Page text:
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Rev Infect Dis. 1989 May-Jun;11 Suppl 3:S588-97.

Epidemiology and prospects for prevention of disease due to Haemophilus influenzae in developing countries.

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Edward Mallinckrodt Department of Pediatrics, Washington University School of Medicine, St. Louis, Missouri 63110.


Haemophilus influenzae is an important cause of meningitis and severe cases of lower respiratory infection (LRI) in children in developing countries. In children with meningitis, H. influenzae type b organisms are the most frequently encountered serotype, but in some countries type a strains are also implicated. In children with LRI, type b organisms are also important, but the proportion of organisms with other serotypes and non-typable strains is greater than that associated with cases of meningitis. In developing countries, nearly all cases of H. influenzae meningitis and a substantial fraction of cases of LRI occur in children younger than one year of age. This age distribution is younger than that seen in the continental United States, where more than one-half of the cases of invasive H. influenzae disease are in children older than one year of age. New type b polysaccharide-protein conjugate vaccines are immunogenic in infants as young as two months of age and offer the promise of preventing H. influenzae type b disease in infants younger than one year of age. However, for developing countries, more complete data defining the populations at risk, the immunogenicity of candidate vaccines in children in different geographic regions, and the serotypes of the infecting organisms will be needed before successful cost-effective vaccination strategies can be devised and implemented.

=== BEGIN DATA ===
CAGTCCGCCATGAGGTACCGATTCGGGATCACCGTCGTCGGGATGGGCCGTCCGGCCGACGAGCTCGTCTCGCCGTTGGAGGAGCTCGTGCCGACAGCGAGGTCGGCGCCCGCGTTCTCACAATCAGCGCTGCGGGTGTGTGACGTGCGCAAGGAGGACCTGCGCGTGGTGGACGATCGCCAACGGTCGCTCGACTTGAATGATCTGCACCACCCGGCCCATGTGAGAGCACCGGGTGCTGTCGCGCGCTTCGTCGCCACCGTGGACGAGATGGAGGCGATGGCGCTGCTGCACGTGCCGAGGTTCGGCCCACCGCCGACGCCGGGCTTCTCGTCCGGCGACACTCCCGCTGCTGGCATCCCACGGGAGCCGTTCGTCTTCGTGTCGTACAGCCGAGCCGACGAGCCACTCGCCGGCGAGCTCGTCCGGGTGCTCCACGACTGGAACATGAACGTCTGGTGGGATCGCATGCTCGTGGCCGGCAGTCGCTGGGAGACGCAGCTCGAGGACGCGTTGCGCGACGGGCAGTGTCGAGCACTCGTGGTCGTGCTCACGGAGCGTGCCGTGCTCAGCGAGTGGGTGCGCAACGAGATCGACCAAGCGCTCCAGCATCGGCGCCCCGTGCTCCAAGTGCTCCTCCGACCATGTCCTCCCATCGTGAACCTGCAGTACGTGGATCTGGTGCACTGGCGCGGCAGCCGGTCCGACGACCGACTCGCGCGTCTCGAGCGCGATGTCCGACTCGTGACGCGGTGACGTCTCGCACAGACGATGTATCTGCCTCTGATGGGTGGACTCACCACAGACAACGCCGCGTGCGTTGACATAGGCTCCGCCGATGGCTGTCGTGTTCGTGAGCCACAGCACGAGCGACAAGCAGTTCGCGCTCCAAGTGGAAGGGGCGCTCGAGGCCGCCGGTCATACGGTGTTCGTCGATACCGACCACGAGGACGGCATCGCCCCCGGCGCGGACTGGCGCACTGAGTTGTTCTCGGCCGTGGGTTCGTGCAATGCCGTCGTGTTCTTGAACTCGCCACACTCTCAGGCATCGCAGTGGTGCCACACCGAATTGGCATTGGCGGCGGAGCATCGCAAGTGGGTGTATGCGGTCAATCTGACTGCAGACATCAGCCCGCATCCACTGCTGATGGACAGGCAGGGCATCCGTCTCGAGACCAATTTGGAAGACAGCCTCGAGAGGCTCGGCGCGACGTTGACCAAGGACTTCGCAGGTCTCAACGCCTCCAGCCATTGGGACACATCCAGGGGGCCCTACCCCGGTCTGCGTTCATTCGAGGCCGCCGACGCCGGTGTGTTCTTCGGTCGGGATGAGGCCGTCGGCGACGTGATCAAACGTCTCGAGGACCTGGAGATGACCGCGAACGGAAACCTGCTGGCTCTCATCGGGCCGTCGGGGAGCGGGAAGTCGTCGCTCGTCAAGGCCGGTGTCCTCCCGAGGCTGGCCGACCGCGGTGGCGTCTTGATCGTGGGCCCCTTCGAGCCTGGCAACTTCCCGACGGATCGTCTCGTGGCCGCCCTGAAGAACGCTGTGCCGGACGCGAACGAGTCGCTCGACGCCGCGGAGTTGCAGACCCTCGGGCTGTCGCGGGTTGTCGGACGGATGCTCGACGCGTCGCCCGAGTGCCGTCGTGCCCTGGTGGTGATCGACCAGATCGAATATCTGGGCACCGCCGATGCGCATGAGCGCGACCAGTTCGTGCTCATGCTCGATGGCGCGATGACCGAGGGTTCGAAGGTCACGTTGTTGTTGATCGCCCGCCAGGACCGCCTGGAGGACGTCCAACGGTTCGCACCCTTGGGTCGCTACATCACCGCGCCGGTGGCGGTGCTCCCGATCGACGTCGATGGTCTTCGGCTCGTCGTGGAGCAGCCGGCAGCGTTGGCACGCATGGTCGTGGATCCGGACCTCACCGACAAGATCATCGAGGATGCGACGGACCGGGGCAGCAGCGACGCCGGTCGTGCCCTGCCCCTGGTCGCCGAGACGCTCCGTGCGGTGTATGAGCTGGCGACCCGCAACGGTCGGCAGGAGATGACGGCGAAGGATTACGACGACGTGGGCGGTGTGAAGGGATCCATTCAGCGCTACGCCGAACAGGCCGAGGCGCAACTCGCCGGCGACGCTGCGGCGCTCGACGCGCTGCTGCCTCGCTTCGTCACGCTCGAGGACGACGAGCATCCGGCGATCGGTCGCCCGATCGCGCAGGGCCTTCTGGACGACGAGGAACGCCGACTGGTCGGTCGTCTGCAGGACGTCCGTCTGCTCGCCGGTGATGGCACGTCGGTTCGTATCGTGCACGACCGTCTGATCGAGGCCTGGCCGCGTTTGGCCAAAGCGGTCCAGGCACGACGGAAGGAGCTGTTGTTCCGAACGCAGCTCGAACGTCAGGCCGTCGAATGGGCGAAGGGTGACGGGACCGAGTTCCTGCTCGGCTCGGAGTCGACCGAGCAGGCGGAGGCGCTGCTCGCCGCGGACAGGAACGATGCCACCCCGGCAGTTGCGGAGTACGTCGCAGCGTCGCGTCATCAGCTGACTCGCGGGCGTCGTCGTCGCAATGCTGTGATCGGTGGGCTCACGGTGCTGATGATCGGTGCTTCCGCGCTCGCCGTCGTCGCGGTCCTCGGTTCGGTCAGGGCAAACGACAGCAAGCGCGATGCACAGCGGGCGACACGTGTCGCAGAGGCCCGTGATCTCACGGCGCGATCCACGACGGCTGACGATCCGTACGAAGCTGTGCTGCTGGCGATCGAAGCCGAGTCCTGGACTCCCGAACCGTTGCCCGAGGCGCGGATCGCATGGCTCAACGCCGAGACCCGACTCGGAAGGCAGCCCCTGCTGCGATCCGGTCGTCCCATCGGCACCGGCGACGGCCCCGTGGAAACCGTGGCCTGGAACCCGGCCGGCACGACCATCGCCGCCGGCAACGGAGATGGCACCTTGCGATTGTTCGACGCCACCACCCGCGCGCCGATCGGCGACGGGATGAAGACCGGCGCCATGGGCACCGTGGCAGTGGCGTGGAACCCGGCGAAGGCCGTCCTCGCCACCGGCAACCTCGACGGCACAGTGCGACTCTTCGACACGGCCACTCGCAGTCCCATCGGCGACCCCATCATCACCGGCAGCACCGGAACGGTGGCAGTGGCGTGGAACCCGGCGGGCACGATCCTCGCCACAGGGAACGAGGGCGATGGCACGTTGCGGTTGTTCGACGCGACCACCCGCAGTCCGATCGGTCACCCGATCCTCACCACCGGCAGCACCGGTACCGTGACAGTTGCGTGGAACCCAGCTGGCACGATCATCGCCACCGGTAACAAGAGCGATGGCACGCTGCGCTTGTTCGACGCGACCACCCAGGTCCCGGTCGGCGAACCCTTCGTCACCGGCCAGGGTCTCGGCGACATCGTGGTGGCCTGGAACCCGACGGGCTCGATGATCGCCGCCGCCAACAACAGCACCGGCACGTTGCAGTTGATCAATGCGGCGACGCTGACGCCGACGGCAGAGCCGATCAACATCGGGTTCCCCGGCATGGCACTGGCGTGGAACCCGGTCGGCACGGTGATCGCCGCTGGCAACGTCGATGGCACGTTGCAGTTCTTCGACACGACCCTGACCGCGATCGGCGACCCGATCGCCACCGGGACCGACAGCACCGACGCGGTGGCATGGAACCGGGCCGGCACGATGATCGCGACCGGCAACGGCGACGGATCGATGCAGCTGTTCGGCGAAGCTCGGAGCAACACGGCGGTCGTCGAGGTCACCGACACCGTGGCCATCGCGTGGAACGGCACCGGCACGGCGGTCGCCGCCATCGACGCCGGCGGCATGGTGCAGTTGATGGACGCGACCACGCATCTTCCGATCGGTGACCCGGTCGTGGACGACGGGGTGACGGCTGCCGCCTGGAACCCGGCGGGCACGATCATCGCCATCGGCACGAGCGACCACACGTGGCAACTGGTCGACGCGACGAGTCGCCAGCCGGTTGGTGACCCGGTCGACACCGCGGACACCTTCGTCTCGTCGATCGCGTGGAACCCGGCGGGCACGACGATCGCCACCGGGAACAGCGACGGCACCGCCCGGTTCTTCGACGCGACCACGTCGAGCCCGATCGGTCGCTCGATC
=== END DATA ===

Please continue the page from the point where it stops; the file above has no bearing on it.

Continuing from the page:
[Indexed for MEDLINE]

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